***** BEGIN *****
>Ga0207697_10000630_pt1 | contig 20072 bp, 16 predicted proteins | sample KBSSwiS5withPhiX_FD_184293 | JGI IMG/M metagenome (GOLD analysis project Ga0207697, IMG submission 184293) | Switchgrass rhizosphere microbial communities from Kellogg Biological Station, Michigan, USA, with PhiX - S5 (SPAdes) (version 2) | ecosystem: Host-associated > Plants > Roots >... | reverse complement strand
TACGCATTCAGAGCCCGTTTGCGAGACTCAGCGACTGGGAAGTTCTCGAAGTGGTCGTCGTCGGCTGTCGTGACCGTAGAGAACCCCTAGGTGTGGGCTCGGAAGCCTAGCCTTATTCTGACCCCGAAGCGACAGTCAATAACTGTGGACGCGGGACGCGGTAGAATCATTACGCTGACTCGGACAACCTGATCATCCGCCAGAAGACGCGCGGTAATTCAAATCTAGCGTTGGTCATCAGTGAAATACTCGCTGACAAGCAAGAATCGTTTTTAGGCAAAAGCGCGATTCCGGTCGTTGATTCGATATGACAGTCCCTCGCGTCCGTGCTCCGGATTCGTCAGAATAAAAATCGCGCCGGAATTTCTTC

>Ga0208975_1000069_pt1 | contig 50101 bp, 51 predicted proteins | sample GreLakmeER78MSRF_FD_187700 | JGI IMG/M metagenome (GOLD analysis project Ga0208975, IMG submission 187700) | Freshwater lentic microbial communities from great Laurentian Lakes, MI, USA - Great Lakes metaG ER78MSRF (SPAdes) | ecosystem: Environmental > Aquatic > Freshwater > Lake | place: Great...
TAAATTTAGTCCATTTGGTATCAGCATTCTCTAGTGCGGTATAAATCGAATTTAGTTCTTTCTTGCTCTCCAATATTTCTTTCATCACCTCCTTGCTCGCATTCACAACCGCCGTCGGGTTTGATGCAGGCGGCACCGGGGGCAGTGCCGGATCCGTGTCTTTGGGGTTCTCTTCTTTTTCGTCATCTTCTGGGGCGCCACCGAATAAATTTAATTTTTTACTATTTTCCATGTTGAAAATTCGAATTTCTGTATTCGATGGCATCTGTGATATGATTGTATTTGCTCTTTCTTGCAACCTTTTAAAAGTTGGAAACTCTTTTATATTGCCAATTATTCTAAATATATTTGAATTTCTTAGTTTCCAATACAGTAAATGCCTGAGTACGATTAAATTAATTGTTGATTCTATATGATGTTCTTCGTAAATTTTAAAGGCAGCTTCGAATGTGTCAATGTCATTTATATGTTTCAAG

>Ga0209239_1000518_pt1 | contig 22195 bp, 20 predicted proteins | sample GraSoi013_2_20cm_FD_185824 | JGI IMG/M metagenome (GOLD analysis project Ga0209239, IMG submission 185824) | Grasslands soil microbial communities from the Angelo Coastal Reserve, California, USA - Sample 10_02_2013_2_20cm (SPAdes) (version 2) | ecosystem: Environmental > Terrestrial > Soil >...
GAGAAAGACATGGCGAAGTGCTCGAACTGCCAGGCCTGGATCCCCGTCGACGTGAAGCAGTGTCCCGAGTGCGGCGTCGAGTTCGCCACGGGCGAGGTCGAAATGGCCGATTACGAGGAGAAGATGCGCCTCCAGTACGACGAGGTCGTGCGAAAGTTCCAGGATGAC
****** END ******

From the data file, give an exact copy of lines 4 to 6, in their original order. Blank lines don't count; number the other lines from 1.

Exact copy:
TAAATTTAGTCCATTTGGTATCAGCATTCTCTAGTGCGGTATAAATCGAATTTAGTTCTTTCTTGCTCTCCAATATTTCTTTCATCACCTCCTTGCTCGCATTCACAACCGCCGTCGGGTTTGATGCAGGCGGCACCGGGGGCAGTGCCGGATCCGTGTCTTTGGGGTTCTCTTCTTTTTCGTCATCTTCTGGGGCGCCACCGAATAAATTTAATTTTTTACTATTTTCCATGTTGAAAATTCGAATTTCTGTATTCGATGGCATCTGTGATATGATTGTATTTGCTCTTTCTTGCAACCTTTTAAAAGTTGGAAACTCTTTTATATTGCCAATTATTCTAAATATATTTGAATTTCTTAGTTTCCAATACAGTAAATGCCTGAGTACGATTAAATTAATTGTTGATTCTATATGATGTTCTTCGTAAATTTTAAAGGCAGCTTCGAATGTGTCAATGTCATTTATATGTTTCAAG

>Ga0209239_1000518_pt1 | contig 22195 bp, 20 predicted proteins | sample GraSoi013_2_20cm_FD_185824 | JGI IMG/M metagenome (GOLD analysis project Ga0209239, IMG submission 185824) | Grasslands soil microbial communities from the Angelo Coastal Reserve, California, USA - Sample 10_02_2013_2_20cm (SPAdes) (version 2) | ecosystem: Environmental > Terrestrial > Soil >...
GAGAAAGACATGGCGAAGTGCTCGAACTGCCAGGCCTGGATCCCCGTCGACGTGAAGCAGTGTCCCGAGTGCGGCGTCGAGTTCGCCACGGGCGAGGTCGAAATGGCCGATTACGAGGAGAAGATGCGCCTCCAGTACGACGAGGTCGTGCGAAAGTTCCAGGATGAC